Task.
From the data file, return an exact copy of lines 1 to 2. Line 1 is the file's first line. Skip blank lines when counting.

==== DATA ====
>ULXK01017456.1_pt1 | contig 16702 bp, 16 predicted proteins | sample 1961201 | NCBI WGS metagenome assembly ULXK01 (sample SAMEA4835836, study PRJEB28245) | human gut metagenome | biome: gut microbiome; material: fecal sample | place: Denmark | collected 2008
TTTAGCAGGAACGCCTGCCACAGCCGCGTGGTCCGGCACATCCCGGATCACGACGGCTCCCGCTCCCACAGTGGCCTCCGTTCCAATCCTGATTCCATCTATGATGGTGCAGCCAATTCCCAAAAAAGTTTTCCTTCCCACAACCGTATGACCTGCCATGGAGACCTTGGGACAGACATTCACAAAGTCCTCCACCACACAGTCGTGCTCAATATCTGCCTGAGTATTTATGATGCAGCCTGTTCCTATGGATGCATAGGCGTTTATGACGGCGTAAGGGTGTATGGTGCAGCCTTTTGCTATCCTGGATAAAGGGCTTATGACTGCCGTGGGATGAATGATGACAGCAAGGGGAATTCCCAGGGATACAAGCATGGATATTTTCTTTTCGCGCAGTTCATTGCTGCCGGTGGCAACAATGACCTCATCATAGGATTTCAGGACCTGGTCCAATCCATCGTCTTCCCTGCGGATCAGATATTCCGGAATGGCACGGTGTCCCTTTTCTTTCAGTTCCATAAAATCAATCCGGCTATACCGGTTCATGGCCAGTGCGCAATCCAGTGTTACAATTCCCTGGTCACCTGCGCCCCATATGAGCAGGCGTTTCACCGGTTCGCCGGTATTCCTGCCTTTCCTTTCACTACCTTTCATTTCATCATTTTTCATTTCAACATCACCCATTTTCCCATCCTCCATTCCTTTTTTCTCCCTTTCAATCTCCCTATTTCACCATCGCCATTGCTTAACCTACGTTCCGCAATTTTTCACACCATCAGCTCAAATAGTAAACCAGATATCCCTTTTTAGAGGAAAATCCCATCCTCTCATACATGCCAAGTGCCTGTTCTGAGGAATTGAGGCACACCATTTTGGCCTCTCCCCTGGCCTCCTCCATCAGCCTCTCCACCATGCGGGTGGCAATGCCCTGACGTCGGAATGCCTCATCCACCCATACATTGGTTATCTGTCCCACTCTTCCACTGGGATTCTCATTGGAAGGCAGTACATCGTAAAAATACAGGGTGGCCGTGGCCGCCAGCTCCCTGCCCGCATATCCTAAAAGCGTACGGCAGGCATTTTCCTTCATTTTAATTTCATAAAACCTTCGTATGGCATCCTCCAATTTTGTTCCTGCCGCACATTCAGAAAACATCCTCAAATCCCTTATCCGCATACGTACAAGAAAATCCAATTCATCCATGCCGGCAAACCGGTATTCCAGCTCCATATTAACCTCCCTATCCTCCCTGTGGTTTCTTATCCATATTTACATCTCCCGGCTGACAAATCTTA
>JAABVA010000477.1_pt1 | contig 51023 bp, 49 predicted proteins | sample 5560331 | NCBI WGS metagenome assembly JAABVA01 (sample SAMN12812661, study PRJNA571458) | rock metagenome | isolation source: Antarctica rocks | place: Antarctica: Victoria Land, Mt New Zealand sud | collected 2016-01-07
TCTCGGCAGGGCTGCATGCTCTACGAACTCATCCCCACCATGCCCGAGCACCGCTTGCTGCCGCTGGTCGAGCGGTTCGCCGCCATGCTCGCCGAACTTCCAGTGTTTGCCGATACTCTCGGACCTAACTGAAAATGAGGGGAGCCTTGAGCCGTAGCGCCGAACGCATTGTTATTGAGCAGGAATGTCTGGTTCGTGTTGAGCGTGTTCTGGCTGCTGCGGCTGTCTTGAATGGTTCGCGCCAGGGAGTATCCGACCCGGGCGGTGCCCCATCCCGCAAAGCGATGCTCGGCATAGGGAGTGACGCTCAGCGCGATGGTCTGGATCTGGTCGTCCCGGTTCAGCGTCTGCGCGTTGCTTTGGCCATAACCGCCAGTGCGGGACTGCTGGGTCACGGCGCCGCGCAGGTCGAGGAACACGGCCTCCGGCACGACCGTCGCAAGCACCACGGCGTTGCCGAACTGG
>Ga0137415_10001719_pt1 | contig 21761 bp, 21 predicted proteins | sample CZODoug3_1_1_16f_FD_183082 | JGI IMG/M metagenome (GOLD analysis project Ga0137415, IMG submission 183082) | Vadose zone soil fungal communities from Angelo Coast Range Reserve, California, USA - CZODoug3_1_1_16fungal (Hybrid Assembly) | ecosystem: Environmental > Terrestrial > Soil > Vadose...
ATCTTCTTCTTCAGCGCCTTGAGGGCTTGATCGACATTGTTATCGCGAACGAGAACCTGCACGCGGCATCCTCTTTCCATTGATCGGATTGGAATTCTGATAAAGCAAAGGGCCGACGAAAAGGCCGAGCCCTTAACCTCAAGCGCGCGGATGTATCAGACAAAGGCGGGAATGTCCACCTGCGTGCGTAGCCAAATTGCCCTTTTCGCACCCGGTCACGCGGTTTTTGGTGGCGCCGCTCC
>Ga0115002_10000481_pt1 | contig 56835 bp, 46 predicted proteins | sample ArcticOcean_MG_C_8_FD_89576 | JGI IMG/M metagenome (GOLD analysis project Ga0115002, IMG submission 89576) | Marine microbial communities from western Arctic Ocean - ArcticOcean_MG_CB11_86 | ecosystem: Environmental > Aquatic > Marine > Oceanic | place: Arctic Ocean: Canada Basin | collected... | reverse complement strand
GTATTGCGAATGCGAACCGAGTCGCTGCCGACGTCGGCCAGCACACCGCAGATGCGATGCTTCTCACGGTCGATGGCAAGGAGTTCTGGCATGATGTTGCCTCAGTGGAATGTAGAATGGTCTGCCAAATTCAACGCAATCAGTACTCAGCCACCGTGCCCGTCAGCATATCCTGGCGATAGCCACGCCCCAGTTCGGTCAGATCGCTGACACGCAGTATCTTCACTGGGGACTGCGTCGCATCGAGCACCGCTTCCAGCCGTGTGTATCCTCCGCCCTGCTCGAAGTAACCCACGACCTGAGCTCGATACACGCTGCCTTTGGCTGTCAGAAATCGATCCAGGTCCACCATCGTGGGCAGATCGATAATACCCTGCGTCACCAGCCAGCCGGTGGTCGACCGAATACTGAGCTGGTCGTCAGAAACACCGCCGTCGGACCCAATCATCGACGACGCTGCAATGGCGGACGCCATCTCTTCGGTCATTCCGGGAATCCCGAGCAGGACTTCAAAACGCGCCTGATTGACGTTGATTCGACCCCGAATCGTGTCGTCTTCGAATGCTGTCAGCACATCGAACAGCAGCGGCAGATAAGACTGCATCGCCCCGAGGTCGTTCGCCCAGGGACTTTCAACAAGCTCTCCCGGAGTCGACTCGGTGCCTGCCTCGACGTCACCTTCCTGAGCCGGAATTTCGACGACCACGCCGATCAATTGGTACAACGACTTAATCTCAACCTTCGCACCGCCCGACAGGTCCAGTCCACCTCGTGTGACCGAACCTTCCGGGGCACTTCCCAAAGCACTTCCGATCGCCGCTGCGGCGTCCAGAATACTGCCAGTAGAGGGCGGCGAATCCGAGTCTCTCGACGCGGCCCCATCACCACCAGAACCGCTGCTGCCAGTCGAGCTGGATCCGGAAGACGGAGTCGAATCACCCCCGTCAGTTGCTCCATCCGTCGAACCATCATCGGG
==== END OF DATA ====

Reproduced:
>ULXK01017456.1_pt1 | contig 16702 bp, 16 predicted proteins | sample 1961201 | NCBI WGS metagenome assembly ULXK01 (sample SAMEA4835836, study PRJEB28245) | human gut metagenome | biome: gut microbiome; material: fecal sample | place: Denmark | collected 2008
TTTAGCAGGAACGCCTGCCACAGCCGCGTGGTCCGGCACATCCCGGATCACGACGGCTCCCGCTCCCACAGTGGCCTCCGTTCCAATCCTGATTCCATCTATGATGGTGCAGCCAATTCCCAAAAAAGTTTTCCTTCCCACAACCGTATGACCTGCCATGGAGACCTTGGGACAGACATTCACAAAGTCCTCCACCACACAGTCGTGCTCAATATCTGCCTGAGTATTTATGATGCAGCCTGTTCCTATGGATGCATAGGCGTTTATGACGGCGTAAGGGTGTATGGTGCAGCCTTTTGCTATCCTGGATAAAGGGCTTATGACTGCCGTGGGATGAATGATGACAGCAAGGGGAATTCCCAGGGATACAAGCATGGATATTTTCTTTTCGCGCAGTTCATTGCTGCCGGTGGCAACAATGACCTCATCATAGGATTTCAGGACCTGGTCCAATCCATCGTCTTCCCTGCGGATCAGATATTCCGGAATGGCACGGTGTCCCTTTTCTTTCAGTTCCATAAAATCAATCCGGCTATACCGGTTCATGGCCAGTGCGCAATCCAGTGTTACAATTCCCTGGTCACCTGCGCCCCATATGAGCAGGCGTTTCACCGGTTCGCCGGTATTCCTGCCTTTCCTTTCACTACCTTTCATTTCATCATTTTTCATTTCAACATCACCCATTTTCCCATCCTCCATTCCTTTTTTCTCCCTTTCAATCTCCCTATTTCACCATCGCCATTGCTTAACCTACGTTCCGCAATTTTTCACACCATCAGCTCAAATAGTAAACCAGATATCCCTTTTTAGAGGAAAATCCCATCCTCTCATACATGCCAAGTGCCTGTTCTGAGGAATTGAGGCACACCATTTTGGCCTCTCCCCTGGCCTCCTCCATCAGCCTCTCCACCATGCGGGTGGCAATGCCCTGACGTCGGAATGCCTCATCCACCCATACATTGGTTATCTGTCCCACTCTTCCACTGGGATTCTCATTGGAAGGCAGTACATCGTAAAAATACAGGGTGGCCGTGGCCGCCAGCTCCCTGCCCGCATATCCTAAAAGCGTACGGCAGGCATTTTCCTTCATTTTAATTTCATAAAACCTTCGTATGGCATCCTCCAATTTTGTTCCTGCCGCACATTCAGAAAACATCCTCAAATCCCTTATCCGCATACGTACAAGAAAATCCAATTCATCCATGCCGGCAAACCGGTATTCCAGCTCCATATTAACCTCCCTATCCTCCCTGTGGTTTCTTATCCATATTTACATCTCCCGGCTGACAAATCTTA